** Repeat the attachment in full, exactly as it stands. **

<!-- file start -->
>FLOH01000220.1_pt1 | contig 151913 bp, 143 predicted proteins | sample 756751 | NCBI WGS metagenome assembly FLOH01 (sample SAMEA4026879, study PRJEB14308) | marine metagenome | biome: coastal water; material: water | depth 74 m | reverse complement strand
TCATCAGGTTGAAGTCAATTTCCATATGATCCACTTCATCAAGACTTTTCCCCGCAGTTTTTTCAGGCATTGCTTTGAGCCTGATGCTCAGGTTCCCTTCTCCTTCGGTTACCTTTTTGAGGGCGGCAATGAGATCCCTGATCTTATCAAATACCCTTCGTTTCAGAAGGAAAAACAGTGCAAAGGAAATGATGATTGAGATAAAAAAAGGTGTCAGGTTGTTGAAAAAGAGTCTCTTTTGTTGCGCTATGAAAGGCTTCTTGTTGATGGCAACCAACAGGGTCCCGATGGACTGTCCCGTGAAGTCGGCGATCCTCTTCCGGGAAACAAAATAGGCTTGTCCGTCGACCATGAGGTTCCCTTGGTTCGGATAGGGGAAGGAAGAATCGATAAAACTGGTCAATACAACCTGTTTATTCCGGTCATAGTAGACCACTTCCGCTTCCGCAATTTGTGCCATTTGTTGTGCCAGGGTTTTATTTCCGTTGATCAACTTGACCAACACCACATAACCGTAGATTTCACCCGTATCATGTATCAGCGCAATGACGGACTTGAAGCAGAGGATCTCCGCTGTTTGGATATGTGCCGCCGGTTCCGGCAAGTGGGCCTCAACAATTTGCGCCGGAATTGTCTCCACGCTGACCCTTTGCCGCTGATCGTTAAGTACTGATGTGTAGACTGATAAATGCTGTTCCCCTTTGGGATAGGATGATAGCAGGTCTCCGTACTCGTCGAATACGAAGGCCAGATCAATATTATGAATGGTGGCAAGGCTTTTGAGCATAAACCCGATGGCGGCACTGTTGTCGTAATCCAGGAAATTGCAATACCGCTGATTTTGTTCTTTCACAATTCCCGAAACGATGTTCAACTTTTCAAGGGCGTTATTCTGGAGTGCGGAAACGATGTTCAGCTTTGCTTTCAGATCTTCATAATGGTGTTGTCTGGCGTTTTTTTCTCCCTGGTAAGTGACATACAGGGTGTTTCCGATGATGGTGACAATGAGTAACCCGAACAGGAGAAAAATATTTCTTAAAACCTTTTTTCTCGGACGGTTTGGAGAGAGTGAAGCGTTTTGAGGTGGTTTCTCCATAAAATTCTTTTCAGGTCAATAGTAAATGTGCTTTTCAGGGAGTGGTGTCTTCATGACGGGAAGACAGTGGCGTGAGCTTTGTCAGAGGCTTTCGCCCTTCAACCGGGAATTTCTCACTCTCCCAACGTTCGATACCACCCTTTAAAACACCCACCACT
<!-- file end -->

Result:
>FLOH01000220.1_pt1 | contig 151913 bp, 143 predicted proteins | sample 756751 | NCBI WGS metagenome assembly FLOH01 (sample SAMEA4026879, study PRJEB14308) | marine metagenome | biome: coastal water; material: water | depth 74 m | reverse complement strand
TCATCAGGTTGAAGTCAATTTCCATATGATCCACTTCATCAAGACTTTTCCCCGCAGTTTTTTCAGGCATTGCTTTGAGCCTGATGCTCAGGTTCCCTTCTCCTTCGGTTACCTTTTTGAGGGCGGCAATGAGATCCCTGATCTTATCAAATACCCTTCGTTTCAGAAGGAAAAACAGTGCAAAGGAAATGATGATTGAGATAAAAAAAGGTGTCAGGTTGTTGAAAAAGAGTCTCTTTTGTTGCGCTATGAAAGGCTTCTTGTTGATGGCAACCAACAGGGTCCCGATGGACTGTCCCGTGAAGTCGGCGATCCTCTTCCGGGAAACAAAATAGGCTTGTCCGTCGACCATGAGGTTCCCTTGGTTCGGATAGGGGAAGGAAGAATCGATAAAACTGGTCAATACAACCTGTTTATTCCGGTCATAGTAGACCACTTCCGCTTCCGCAATTTGTGCCATTTGTTGTGCCAGGGTTTTATTTCCGTTGATCAACTTGACCAACACCACATAACCGTAGATTTCACCCGTATCATGTATCAGCGCAATGACGGACTTGAAGCAGAGGATCTCCGCTGTTTGGATATGTGCCGCCGGTTCCGGCAAGTGGGCCTCAACAATTTGCGCCGGAATTGTCTCCACGCTGACCCTTTGCCGCTGATCGTTAAGTACTGATGTGTAGACTGATAAATGCTGTTCCCCTTTGGGATAGGATGATAGCAGGTCTCCGTACTCGTCGAATACGAAGGCCAGATCAATATTATGAATGGTGGCAAGGCTTTTGAGCATAAACCCGATGGCGGCACTGTTGTCGTAATCCAGGAAATTGCAATACCGCTGATTTTGTTCTTTCACAATTCCCGAAACGATGTTCAACTTTTCAAGGGCGTTATTCTGGAGTGCGGAAACGATGTTCAGCTTTGCTTTCAGATCTTCATAATGGTGTTGTCTGGCGTTTTTTTCTCCCTGGTAAGTGACATACAGGGTGTTTCCGATGATGGTGACAATGAGTAACCCGAACAGGAGAAAAATATTTCTTAAAACCTTTTTTCTCGGACGGTTTGGAGAGAGTGAAGCGTTTTGAGGTGGTTTCTCCATAAAATTCTTTTCAGGTCAATAGTAAATGTGCTTTTCAGGGAGTGGTGTCTTCATGACGGGAAGACAGTGGCGTGAGCTTTGTCAGAGGCTTTCGCCCTTCAACCGGGAATTTCTCACTCTCCCAACGTTCGATACCACCCTTTAAAACACCCACCACT